A week after a Bureau of Alcohol, Tobacco, Firearms and Explosives whistleblower described how agents allowed hundreds of U.S. weapons to slip into the hands of Mexican gunrunners, authorities rounded up the mayor and police chief of a small New Mexico town for allegedly conspiring to send weapons across the border.
In a statement announcing the arrests, U.S. officials made a point of saying that none of the guns involved in the alleged conspiracy were knowingly allowed to go into Mexico.
A federal indictment unsealed Thursday said the officials in tiny Columbus, N.M. conspired to buy guns favored by Mexican cartels such as AK-47-type pistols, weapons resembling AK-47 rifles, and American Tactical 9 mm caliber pistols, according to the Associated Press.
The defendants bought about 200 weapons to illegally export to Mexico from January 2010 through March 2011, authorities said. Twelve of the guns were found in Mexico.
Columbus Mayor Eddie Espinoza and Police Chief Angelo Vega were among 11 defendants accused of firearms and smuggling charges in the indictment. Prosecutors say the defendants falsely claimed they were buying guns for themselves when they were actually acting as "straw purchasers" to buy weapons on behalf of others.
“As part of the investigation, every effort was made to seize firearms from defendants to prevent them from entering into Mexico, and no weapons were knowingly permitted to cross the border,” U.S. Attorney Kenneth Gonzales said in a statement.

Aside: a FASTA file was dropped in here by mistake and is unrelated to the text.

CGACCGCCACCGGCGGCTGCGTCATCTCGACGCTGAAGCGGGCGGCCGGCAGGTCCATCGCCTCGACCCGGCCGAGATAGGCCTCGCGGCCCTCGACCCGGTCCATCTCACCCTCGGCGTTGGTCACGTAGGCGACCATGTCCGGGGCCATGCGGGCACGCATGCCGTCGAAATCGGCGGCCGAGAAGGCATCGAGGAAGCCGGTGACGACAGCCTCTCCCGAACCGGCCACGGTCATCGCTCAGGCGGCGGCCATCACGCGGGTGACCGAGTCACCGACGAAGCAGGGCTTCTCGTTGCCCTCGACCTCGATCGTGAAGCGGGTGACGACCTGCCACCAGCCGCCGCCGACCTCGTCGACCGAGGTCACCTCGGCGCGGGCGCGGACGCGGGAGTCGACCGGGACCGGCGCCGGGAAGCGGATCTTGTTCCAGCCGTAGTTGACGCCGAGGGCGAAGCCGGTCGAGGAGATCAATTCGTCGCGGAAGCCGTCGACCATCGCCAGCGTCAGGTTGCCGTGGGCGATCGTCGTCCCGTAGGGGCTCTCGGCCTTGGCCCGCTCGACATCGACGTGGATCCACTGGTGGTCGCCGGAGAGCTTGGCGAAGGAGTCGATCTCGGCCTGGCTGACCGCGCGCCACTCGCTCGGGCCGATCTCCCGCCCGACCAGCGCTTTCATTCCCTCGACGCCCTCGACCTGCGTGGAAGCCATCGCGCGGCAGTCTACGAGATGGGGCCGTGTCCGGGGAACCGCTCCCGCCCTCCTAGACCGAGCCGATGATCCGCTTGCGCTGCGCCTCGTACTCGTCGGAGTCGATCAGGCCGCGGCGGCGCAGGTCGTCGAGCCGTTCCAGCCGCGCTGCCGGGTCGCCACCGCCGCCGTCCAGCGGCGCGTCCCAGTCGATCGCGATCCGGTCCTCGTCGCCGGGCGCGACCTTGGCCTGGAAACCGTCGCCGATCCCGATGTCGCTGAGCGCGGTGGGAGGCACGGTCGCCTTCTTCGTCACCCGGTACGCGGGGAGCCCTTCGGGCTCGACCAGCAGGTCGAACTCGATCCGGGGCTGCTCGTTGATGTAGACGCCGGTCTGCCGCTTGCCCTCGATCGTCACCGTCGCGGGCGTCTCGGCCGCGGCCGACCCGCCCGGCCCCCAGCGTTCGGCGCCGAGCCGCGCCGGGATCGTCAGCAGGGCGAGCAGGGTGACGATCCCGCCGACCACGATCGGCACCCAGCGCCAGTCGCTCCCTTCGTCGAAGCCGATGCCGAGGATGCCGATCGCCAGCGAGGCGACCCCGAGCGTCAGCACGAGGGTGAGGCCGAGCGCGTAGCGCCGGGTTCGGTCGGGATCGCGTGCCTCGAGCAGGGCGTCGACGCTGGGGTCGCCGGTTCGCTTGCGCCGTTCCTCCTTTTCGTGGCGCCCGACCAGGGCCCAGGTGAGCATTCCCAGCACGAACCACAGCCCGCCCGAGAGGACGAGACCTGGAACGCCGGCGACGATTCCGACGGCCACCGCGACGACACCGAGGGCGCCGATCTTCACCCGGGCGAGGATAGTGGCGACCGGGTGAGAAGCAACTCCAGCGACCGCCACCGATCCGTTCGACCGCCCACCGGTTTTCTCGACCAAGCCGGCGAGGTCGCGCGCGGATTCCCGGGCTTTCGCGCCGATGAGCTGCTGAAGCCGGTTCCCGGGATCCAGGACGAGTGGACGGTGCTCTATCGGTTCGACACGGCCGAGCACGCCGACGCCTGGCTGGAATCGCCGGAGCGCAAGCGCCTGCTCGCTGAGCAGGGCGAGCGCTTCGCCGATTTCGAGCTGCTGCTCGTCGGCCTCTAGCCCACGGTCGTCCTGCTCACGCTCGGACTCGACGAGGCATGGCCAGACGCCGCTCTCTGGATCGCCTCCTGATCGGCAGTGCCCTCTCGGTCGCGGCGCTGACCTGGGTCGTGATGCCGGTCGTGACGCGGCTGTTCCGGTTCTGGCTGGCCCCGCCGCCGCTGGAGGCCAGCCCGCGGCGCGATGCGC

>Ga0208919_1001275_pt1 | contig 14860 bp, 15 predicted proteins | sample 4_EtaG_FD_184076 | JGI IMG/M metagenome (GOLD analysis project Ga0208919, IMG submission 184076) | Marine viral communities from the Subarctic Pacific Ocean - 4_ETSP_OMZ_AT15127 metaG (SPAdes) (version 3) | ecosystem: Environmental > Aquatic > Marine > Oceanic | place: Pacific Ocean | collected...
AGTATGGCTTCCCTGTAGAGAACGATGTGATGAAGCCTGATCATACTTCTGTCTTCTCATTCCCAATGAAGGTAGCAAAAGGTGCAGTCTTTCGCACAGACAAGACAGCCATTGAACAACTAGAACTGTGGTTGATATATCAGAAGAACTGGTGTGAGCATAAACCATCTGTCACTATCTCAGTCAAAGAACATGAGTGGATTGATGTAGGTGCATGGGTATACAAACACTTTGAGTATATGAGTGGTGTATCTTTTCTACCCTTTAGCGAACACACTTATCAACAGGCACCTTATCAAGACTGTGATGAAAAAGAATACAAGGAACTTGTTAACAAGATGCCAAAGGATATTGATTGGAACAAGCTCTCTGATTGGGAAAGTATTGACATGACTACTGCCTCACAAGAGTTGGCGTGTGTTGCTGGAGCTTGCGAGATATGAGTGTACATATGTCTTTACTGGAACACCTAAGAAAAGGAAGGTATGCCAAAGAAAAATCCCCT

The investigation began after a Border Patrol agent found a large number of firearms in a vehicle, Gonzales said. The priority during the yearlong probe was to keep firearms from reaching Mexico, he said. "We did everything we could," he said. "When we knew when defendants had firearms in their possession, we seized those firearms."
Last week, a Center for Public Integrity reported the ATF and federal prosecutors investigating gun-running by drug cartels allowed hundreds of guns to be bought and kept by straw buyers in expectation that they might cross the border. A front-line ATF agent, John Dodson, told the Center that he feared the ATF strategy would allow AK-47s to slip into the hands of Mexican drug lords and gun runners, and two of the weapons later turned up at the scene of a fatal shooting of a U.S. agent.
Following publication of the story, the ATF ordered an immediate review of the agency’s efforts to combat Mexican gun trafficking.